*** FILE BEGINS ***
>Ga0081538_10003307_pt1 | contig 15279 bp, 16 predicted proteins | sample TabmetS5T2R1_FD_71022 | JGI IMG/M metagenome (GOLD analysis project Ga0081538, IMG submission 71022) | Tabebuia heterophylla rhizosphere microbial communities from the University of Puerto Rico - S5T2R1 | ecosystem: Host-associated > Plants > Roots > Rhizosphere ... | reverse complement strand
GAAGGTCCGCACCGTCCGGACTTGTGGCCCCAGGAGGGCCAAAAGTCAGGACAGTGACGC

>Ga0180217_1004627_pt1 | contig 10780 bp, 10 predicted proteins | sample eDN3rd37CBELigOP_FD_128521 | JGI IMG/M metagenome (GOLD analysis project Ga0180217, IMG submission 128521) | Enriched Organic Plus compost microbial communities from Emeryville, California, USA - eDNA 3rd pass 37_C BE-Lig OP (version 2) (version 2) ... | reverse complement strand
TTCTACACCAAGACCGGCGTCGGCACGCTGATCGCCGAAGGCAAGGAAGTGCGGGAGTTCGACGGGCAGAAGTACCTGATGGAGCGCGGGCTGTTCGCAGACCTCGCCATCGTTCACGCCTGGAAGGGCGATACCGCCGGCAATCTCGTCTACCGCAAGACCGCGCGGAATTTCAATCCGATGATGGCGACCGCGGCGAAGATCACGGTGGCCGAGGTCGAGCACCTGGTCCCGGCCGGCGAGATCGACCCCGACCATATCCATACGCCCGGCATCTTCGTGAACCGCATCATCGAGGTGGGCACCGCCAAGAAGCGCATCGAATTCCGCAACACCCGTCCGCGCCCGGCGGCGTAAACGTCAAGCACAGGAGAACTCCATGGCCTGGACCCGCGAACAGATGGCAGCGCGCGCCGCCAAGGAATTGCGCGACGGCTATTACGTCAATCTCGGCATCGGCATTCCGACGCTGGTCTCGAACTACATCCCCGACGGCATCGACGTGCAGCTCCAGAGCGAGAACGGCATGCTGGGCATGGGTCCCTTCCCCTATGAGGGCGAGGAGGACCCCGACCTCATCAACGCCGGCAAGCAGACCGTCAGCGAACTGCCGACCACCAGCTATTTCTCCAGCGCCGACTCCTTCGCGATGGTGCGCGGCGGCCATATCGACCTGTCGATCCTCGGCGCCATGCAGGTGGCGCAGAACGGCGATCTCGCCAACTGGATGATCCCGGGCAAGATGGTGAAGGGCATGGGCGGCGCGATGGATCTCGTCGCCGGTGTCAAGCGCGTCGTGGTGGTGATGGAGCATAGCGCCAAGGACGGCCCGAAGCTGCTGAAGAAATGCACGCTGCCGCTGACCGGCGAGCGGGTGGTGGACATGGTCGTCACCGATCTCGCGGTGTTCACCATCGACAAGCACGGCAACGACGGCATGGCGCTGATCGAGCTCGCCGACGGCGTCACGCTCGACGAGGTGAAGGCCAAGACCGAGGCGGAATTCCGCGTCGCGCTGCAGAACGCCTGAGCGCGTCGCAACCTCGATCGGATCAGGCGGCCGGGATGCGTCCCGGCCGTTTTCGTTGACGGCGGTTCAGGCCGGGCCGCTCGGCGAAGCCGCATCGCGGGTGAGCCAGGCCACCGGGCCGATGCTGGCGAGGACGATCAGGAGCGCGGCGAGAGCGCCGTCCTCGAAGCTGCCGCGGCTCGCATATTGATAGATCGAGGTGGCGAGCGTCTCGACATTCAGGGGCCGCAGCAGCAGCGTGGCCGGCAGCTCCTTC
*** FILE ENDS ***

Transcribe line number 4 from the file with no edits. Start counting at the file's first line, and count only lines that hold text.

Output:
TTCTACACCAAGACCGGCGTCGGCACGCTGATCGCCGAAGGCAAGGAAGTGCGGGAGTTCGACGGGCAGAAGTACCTGATGGAGCGCGGGCTGTTCGCAGACCTCGCCATCGTTCACGCCTGGAAGGGCGATACCGCCGGCAATCTCGTCTACCGCAAGACCGCGCGGAATTTCAATCCGATGATGGCGACCGCGGCGAAGATCACGGTGGCCGAGGTCGAGCACCTGGTCCCGGCCGGCGAGATCGACCCCGACCATATCCATACGCCCGGCATCTTCGTGAACCGCATCATCGAGGTGGGCACCGCCAAGAAGCGCATCGAATTCCGCAACACCCGTCCGCGCCCGGCGGCGTAAACGTCAAGCACAGGAGAACTCCATGGCCTGGACCCGCGAACAGATGGCAGCGCGCGCCGCCAAGGAATTGCGCGACGGCTATTACGTCAATCTCGGCATCGGCATTCCGACGCTGGTCTCGAACTACATCCCCGACGGCATCGACGTGCAGCTCCAGAGCGAGAACGGCATGCTGGGCATGGGTCCCTTCCCCTATGAGGGCGAGGAGGACCCCGACCTCATCAACGCCGGCAAGCAGACCGTCAGCGAACTGCCGACCACCAGCTATTTCTCCAGCGCCGACTCCTTCGCGATGGTGCGCGGCGGCCATATCGACCTGTCGATCCTCGGCGCCATGCAGGTGGCGCAGAACGGCGATCTCGCCAACTGGATGATCCCGGGCAAGATGGTGAAGGGCATGGGCGGCGCGATGGATCTCGTCGCCGGTGTCAAGCGCGTCGTGGTGGTGATGGAGCATAGCGCCAAGGACGGCCCGAAGCTGCTGAAGAAATGCACGCTGCCGCTGACCGGCGAGCGGGTGGTGGACATGGTCGTCACCGATCTCGCGGTGTTCACCATCGACAAGCACGGCAACGACGGCATGGCGCTGATCGAGCTCGCCGACGGCGTCACGCTCGACGAGGTGAAGGCCAAGACCGAGGCGGAATTCCGCGTCGCGCTGCAGAACGCCTGAGCGCGTCGCAACCTCGATCGGATCAGGCGGCCGGGATGCGTCCCGGCCGTTTTCGTTGACGGCGGTTCAGGCCGGGCCGCTCGGCGAAGCCGCATCGCGGGTGAGCCAGGCCACCGGGCCGATGCTGGCGAGGACGATCAGGAGCGCGGCGAGAGCGCCGTCCTCGAAGCTGCCGCGGCTCGCATATTGATAGATCGAGGTGGCGAGCGTCTCGACATTCAGGGGCCGCAGCAGCAGCGTGGCCGGCAGCTCCTTC